In coming decades the share of the population aged 65 and over (“seniors”) will rise sharply – from 17% of those aged 20 and over in 2000, to 28% in 2050 (projected) – and will approach equality with the share aged 45–64 by the middle of the century (Neumark, 2008). This aging of the population will pose fundamental public policy challenges. Most significantly, the very low employment rate of seniors implies slowing labor force growth relative to population, and a rising dependency ratio. This creates an imperative to increase the employment of older individuals, thereby lowering dependency ratios, raising tax revenues, and – as programs are currently structured – decreasing public expenditures on health insurance, retirement benefits, and income support. Population aging and the need to increase employment of seniors are most strongly tied to the solvency of Social Security, leading to numerous reforms intended to increase the employment (or hours) of those who would otherwise retire, including: reforms that lowered benefits at the early retirement age of 62 and raised the full retirement age (FRA) at which full benefits are available from 65 to 67 beginning with the 1938 birth cohort that reached age 65 in 2003, with the FRA rising fairly quickly to 66 for the 1943–1954 birth cohorts (American Academy of Actuaries, 2002 and Munnell et al., 2004); and changes in taxation of benefits including reductions in the marginal tax rate on earnings of Social Security recipients in excess of the earnings cap, increases in the exempt amount of earnings (the cap), and broadening of the ages not subject to the earnings test (Friedberg, 2000). Additional changes are likely to be considered as part of efforts to shore up the solvency of Social Security or to reform the system. Efforts to delay Social Security claiming and retirement of older workers, however, may be frustrated by age discrimination. In particular, if age discrimination deters the employment of older workers, especially beyond what has until recently been the “normal” retirement age of 65, then supply-side incentives – via changes to Social Security as well as other policies – may be rendered less effective or ineffective. Research shows that the federal Age Discrimination in Employment Act (ADEA) and state age discrimination laws have increased employment of protected workers (Neumark and Stock, 1999 and Adams, 2004). This motivates the key question this paper addresses — whether there are policy complementarities between supply-side efforts to increase labor supply and demand-side efforts to deter age discrimination. Specifically, we study whether stronger age discrimination protections at the state level enhanced the impact – in terms of delaying claiming Social Security benefits and encouraging continued employment – of the 1983 Social Security reforms that took effect in the last decade, increasing the FRA and reducing benefits when they are claimed before the FRA. State-level variation in age discrimination laws allows us to compare responses to these reforms in states with different age discrimination protections. It might be natural to expect this kind of positive complementarity, but the reality is more complex. There is evidence suggesting that age discrimination remains pervasive, especially with regard to hiring older workers (e.g., Adams, 2002, Adams, 2004, Bendick et al., 1996, Bendick et al., 1999, Hirsch et al., 2000, Hutchens, 1988, Johnson and Neumark, 1997, Kite et al., 2005 and Lahey, 2008a).1 Because in hiring cases it is difficult to identify a class of affected workers, and economic damages are smaller than in termination cases, age discrimination laws may not be effective in combating discrimination in hiring. And if age discrimination laws mainly raise the costs of terminating older workers, they could end up deterring hiring (Bloch, 1994, Lahey, 2008b and Posner, 1995).2 In this scenario, given that a good share of increased employment among seniors might be expected to come from new employment in part-time or shorter-term “partial retirement” or “bridge jobs,” rather than from continued employment of workers in their long-term career jobs (e.g., Cahill et al., 2006 and Johnson et al., 2009), age discrimination laws might not enhance the effects of the Social Security reforms.
نتیجه گیری انگلیسی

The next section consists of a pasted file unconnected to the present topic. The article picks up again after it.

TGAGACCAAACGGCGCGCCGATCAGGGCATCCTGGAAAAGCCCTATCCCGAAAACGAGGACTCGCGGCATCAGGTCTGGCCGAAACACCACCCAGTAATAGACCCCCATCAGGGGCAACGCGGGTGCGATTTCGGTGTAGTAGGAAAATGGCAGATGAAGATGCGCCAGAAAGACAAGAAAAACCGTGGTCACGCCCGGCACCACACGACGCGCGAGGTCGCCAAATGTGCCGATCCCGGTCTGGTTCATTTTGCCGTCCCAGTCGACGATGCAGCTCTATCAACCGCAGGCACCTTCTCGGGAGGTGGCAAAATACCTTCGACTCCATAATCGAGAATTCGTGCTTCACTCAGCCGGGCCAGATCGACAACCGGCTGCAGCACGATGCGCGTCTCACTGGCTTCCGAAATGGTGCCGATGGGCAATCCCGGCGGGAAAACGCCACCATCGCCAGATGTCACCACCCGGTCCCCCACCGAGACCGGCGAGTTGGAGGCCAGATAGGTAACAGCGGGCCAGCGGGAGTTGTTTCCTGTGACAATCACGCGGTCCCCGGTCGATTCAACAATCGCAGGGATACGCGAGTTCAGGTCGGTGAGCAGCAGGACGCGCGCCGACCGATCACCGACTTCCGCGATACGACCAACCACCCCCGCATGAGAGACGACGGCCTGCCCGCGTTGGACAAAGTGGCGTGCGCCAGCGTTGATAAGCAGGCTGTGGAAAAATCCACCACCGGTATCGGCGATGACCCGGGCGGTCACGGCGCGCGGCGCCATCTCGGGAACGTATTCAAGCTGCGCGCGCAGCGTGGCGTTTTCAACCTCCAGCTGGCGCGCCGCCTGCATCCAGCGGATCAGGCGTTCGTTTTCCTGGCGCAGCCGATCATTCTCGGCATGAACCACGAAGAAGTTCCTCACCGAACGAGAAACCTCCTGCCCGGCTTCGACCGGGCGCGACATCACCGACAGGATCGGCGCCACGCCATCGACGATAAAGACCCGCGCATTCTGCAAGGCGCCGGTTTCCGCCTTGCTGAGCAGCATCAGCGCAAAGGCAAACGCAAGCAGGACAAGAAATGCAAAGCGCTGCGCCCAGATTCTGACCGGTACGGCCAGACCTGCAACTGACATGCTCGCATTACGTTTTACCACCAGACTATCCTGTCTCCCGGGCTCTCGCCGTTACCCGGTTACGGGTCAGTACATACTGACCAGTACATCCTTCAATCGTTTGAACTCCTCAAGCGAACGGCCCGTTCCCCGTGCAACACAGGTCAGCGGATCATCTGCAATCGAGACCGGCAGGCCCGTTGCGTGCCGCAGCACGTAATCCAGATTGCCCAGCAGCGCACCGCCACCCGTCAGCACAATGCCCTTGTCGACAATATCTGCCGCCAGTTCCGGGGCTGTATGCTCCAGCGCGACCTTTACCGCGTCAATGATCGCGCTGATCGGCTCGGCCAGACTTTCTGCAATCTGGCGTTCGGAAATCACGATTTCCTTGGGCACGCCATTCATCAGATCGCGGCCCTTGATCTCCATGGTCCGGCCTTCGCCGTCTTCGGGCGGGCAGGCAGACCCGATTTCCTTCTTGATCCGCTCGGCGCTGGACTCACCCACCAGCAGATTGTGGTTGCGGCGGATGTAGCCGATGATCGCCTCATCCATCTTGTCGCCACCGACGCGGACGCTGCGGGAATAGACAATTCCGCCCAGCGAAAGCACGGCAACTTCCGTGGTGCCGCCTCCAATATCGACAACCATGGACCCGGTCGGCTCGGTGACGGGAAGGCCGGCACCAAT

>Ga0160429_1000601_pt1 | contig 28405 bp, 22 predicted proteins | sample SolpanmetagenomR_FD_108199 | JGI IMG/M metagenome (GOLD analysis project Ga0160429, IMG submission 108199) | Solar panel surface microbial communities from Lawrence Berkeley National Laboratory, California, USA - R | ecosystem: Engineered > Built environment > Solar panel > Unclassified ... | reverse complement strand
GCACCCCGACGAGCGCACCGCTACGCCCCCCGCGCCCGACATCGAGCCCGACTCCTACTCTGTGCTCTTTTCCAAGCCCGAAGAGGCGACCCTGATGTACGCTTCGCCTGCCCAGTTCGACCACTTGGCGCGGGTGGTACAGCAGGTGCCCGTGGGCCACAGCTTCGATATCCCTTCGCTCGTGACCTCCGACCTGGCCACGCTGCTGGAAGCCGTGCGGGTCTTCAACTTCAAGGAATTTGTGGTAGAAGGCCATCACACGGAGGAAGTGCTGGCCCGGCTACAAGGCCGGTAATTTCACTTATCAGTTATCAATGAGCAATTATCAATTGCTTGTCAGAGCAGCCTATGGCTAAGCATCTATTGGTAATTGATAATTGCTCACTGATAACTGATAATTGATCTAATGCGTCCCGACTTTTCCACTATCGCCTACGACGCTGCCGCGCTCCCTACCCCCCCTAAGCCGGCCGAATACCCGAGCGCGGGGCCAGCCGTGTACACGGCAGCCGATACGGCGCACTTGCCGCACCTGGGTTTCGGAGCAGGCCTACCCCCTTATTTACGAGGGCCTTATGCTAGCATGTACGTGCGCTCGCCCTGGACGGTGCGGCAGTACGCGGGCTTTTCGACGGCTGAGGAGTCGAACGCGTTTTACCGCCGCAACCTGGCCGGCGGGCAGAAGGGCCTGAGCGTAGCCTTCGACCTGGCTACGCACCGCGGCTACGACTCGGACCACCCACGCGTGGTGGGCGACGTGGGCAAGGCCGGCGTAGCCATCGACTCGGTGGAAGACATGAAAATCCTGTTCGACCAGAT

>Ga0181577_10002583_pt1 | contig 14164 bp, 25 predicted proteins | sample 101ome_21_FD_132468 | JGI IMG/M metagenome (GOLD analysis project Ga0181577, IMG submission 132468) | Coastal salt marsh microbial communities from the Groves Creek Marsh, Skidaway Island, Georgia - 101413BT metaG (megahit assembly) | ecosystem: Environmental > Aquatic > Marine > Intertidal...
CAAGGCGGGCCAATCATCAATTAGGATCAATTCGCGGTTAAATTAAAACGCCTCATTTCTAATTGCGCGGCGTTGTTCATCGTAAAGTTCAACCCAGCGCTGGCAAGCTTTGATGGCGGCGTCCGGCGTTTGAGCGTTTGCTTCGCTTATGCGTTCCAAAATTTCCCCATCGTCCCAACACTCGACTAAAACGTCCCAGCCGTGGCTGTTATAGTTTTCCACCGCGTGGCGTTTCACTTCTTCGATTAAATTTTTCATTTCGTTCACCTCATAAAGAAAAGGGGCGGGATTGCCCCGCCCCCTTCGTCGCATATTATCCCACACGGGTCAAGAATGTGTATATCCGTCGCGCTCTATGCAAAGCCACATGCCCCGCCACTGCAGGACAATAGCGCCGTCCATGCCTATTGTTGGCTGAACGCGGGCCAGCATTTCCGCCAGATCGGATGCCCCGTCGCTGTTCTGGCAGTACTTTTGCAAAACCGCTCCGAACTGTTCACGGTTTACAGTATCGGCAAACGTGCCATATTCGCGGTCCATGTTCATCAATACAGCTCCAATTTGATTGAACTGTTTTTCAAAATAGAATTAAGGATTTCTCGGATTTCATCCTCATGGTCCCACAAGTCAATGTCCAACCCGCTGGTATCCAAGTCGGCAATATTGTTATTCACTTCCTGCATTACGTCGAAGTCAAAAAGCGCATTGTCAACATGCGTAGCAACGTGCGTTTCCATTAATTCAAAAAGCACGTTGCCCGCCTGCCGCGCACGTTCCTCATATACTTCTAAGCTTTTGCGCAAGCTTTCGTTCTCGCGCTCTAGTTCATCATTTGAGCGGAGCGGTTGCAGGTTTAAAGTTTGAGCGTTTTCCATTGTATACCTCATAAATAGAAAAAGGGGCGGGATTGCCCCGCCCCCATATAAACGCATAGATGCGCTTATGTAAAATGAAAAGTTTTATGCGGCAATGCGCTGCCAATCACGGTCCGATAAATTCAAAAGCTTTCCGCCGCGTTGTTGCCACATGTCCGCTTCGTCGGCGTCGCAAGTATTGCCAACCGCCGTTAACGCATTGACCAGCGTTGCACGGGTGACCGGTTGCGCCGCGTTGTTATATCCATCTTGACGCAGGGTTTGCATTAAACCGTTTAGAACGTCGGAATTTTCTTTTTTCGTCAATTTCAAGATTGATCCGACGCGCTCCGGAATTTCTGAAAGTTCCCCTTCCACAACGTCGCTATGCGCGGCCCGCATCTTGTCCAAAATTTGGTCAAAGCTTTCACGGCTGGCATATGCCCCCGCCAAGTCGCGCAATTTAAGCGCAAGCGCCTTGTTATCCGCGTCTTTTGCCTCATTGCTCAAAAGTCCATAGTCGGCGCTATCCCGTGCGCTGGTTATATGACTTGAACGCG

In states with stronger protections against age discrimination in the labor market, older individuals were more responsive to the 1983 Social Security reforms that lowered early retirement benefits and increased the full retirement age (FRA). Specifically, where the state law applies to small firms not covered by the ADEA, for cohorts affected by the reforms employment increased at age 65 and then subsequently declined at the new FRA, consistent with shifting the exit from employment from 65 to the FRA. Similar changes in employment at age 65 and the new FRA were evident where state laws provided stronger remedies (compensatory or punitive damages). In states with stronger remedies, full-time employment of those aged 62 and over also increased. And similarly, echoing the employment results, benefit claiming shifted more from age 65 to the new FRA in these states. This evidence is broadly consistent with the idea that stronger state age discrimination protections enhanced the effects of the Social Security reforms, complementing the supply-side incentives created by these reforms by reducing demand-side barriers. Further evidence on the reduction of demand-side barriers comes from studying employment transitions and hiring. Specifically, for 65 year-olds for whom the FRA increased, stronger state age discrimination protections appear to enable labor market transitions that permit people to remain at work, through either moving to a new employer or re-entering employment. If, as some of the results suggest, stronger age discrimination laws increased hiring of those older workers who were trying to work longer in response to these Social Security reforms, then these stronger age discrimination laws may make extended work lives more viable by boosting transitions to bridge or partial retirement jobs, in contrast to older workers simply staying a bit longer in their career jobs. At the same time, we do not want to overstate the evidence. In our view the preponderance of the evidence points this way, but some of the results are less consistent with this interpretation. It may be hard to get firmer answers until we have more evidence on people for whom the FRA has increased. The employment and hiring findings are particularly significant. Because benefits taken before the FRA are actuarially adjusted, whether or not workers begin to take benefits before the FRA may have little impact on the financial solvency of Social Security.44 However, if people work longer, they pay taxes into the system for a longer period, which has direct financial implications. As Mastrobuoni, studying the same policy change, puts it, “An increase in labor force participation generates more contributions, which are the trust fund's main source of revenue” (2009, p. 1224). Interestingly, the results suggest that only in states with stronger age discrimination protections was there a positive employment effect from increases in the FRA. And working longer should also have positive ramifications for old-age support from private savings, by increasing earnings on these savings and reducing the period in which retirees rely on these savings. This conclusion suggests that Social Security reforms on the supply side intended to enhance incentives for older individuals to remain in the workforce – whether in the form of the second scheduled phase of increases in the FRA, or other changes in incentives – will be more effective if public policy reduces demand-side barriers to the employment of older workers that stem from discrimination. The states that currently provide stronger age discrimination protections may provide a model for changes in the ADEA that could enhance the effectiveness of future Social Security reforms. Given that these supply-side reforms impose costs on older individuals – such as the lower actuarially adjusted benefits if they claimed prior to the FRA – it seems reasonable to try to eliminate demand-side barriers to older workers' employment that would otherwise necessitate stronger supply-side changes to achieve solvency of the Social Security system. Finally, note that the empirical conclusion that stronger state age discrimination laws can enhance the effects of Social Security reforms does not hinge on whether there is in fact age discrimination that is combated by stronger age discrimination laws, or whether instead there is no age discrimination but these laws lead to favoritism for older workers. Of course if the latter characterization is true, there might be other arguments against increasing the strength of age discrimination laws.